My method of steel sculpting is a sort of "melting and removing process" of the outer sphere metal from a raw steel block using what is known as the "ARC-air" method.
This is known from the two-dimensional "cutting" of steel plates and sheets: the surface of the material is fluidized at temperatures higher than 4000 degrees and the hot melt is blown away with pressurized air.

What qualities determine your choice of materials for intermediate forms and tools and the final result?
As a direct acting sculptor I need no intermediate forms and tools. The final result depends only on my idea and to some extent on the condition and hardness of the raw material.

What are your favorite materials?
Stainless steel.

What do you find to be most fascinating in working with stainless steel?
The hardness and the resistance of this raw material, which was not accessible to a broad application so far in the art world precisely because of these very properties. And naturally the result of the direct sculpting treatment, which makes fascinating surface effects possible and which emphasizes the basic material in a special way following the appropriate cleaning.

How about fabrication? Do you execute the construction yourself? How often? Why?
My steel and high-grade steel made sculptures were all made personally without any exceptions - from the idea to the finished execution - by me. That would not have been possible in any other way since up to now nobody else practises the art of three-dimensional steel sculpturing. Even my students, who are very enthusiastic, only familiarise themselves with the first steps of this new form of sculpturing. A no-compromising approach is necessary to do more.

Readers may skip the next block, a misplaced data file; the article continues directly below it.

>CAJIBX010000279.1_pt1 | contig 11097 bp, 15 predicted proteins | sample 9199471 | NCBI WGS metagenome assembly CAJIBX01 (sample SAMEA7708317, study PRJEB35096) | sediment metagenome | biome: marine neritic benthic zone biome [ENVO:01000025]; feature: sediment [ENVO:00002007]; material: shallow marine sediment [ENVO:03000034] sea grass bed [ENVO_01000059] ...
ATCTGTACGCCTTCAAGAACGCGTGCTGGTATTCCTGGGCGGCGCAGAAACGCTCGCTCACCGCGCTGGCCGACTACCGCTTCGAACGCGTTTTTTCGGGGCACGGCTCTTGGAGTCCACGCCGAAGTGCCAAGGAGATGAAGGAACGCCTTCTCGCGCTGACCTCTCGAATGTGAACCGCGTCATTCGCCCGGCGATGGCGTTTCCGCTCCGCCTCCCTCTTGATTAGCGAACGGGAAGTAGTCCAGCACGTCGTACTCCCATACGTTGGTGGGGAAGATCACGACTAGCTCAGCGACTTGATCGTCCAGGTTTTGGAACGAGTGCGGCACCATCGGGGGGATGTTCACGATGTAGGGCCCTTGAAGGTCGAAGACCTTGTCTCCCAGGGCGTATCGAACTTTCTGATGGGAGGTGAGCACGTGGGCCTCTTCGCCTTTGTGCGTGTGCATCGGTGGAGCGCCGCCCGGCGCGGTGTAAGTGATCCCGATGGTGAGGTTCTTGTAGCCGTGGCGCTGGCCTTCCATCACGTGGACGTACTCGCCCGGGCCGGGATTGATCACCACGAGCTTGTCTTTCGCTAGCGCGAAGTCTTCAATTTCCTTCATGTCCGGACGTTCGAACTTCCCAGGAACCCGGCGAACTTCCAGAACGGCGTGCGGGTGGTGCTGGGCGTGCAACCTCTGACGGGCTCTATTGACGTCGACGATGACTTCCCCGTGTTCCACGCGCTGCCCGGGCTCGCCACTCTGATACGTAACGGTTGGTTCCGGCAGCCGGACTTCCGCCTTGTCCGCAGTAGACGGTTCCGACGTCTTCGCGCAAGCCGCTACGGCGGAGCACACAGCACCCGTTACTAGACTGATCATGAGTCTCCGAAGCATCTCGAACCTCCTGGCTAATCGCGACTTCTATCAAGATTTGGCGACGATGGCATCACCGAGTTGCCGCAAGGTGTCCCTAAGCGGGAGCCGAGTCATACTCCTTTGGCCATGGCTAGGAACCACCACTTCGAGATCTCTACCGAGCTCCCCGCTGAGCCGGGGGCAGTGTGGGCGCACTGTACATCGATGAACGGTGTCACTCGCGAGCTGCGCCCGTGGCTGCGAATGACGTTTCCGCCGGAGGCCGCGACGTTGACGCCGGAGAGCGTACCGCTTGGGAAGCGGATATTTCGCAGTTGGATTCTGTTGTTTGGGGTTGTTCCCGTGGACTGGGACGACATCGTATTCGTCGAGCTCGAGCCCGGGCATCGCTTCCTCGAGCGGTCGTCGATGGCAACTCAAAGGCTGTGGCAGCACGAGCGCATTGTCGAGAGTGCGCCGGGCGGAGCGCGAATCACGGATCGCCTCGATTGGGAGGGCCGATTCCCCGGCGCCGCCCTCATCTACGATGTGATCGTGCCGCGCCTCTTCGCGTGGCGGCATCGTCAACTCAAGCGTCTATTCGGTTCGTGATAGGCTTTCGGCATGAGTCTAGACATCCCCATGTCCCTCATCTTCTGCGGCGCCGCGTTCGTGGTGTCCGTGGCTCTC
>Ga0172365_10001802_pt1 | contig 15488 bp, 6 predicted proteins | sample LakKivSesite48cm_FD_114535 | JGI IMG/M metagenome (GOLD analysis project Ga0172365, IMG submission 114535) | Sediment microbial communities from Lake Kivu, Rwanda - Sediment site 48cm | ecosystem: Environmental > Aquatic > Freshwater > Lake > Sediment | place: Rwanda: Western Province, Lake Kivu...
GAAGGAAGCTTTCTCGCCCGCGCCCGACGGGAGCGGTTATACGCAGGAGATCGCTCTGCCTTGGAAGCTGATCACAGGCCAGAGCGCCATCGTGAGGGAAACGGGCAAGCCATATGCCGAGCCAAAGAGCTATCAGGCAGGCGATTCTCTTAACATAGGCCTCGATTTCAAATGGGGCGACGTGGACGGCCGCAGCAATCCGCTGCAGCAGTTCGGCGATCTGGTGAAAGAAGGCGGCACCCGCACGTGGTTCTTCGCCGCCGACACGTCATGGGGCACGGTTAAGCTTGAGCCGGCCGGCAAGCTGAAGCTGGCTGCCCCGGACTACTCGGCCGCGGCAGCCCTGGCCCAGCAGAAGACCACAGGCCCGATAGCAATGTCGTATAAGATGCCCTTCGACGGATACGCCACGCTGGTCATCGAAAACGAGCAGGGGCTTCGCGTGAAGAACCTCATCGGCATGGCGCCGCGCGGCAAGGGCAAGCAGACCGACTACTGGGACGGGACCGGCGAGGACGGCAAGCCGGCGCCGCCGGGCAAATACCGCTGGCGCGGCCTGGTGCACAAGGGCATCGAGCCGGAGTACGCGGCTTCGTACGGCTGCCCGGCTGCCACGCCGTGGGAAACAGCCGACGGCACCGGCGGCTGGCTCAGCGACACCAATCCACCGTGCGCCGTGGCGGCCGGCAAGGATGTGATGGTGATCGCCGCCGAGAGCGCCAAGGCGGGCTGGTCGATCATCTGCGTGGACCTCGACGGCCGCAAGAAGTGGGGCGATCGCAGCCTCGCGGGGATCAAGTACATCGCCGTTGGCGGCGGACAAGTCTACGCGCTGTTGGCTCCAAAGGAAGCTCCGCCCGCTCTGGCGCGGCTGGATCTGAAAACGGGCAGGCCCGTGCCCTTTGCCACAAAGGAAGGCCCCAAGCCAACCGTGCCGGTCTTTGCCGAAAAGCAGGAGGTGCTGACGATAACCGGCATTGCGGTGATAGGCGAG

I fear that there may be health risks related to your work -- how do you handle that?
With care and optimal working safety (particularly for the eyes), which is comparable to what a steel digester in industry would do. That at the same time makes my methodology difficult, because I don't see very much when working and dimensionality can only be converted with the feeling of my hands. A certain amount of risk remains of course, but I am very aware of it.

What challenges have you faced in your work?
The challenge of overcoming existing and personal restrictions with my work and finding new forms of expression.

How do human beings impact your sculptures? I am intrigued by the various ways you approach the human figure. Would you tell us more about the creative process?
As I already mentioned with my work I try to look into the depth of the human being, to express what the particular being doesn't want to notice or cannot notice in this particular way. In a certain sense my sculptures possess a generally accepted symbolism, which hurts, pleases or simply only affects. Many of my works from earlier years are the result of my own experience.

Which is your favorite sculpture and why?
It is very difficult to answer the question. Perhaps it is the laborious work process which produces a special connection to all my works. I love these works and I live with them. Nothing is as hard as a separation. From the point of view of time there are individual sculptures which represent corner points of my work process. One of them is "Roots" which Barbara Tampieri selected in her preview of my work as artist of the month.

What are the milestone events in your career that give you satisfaction and pride?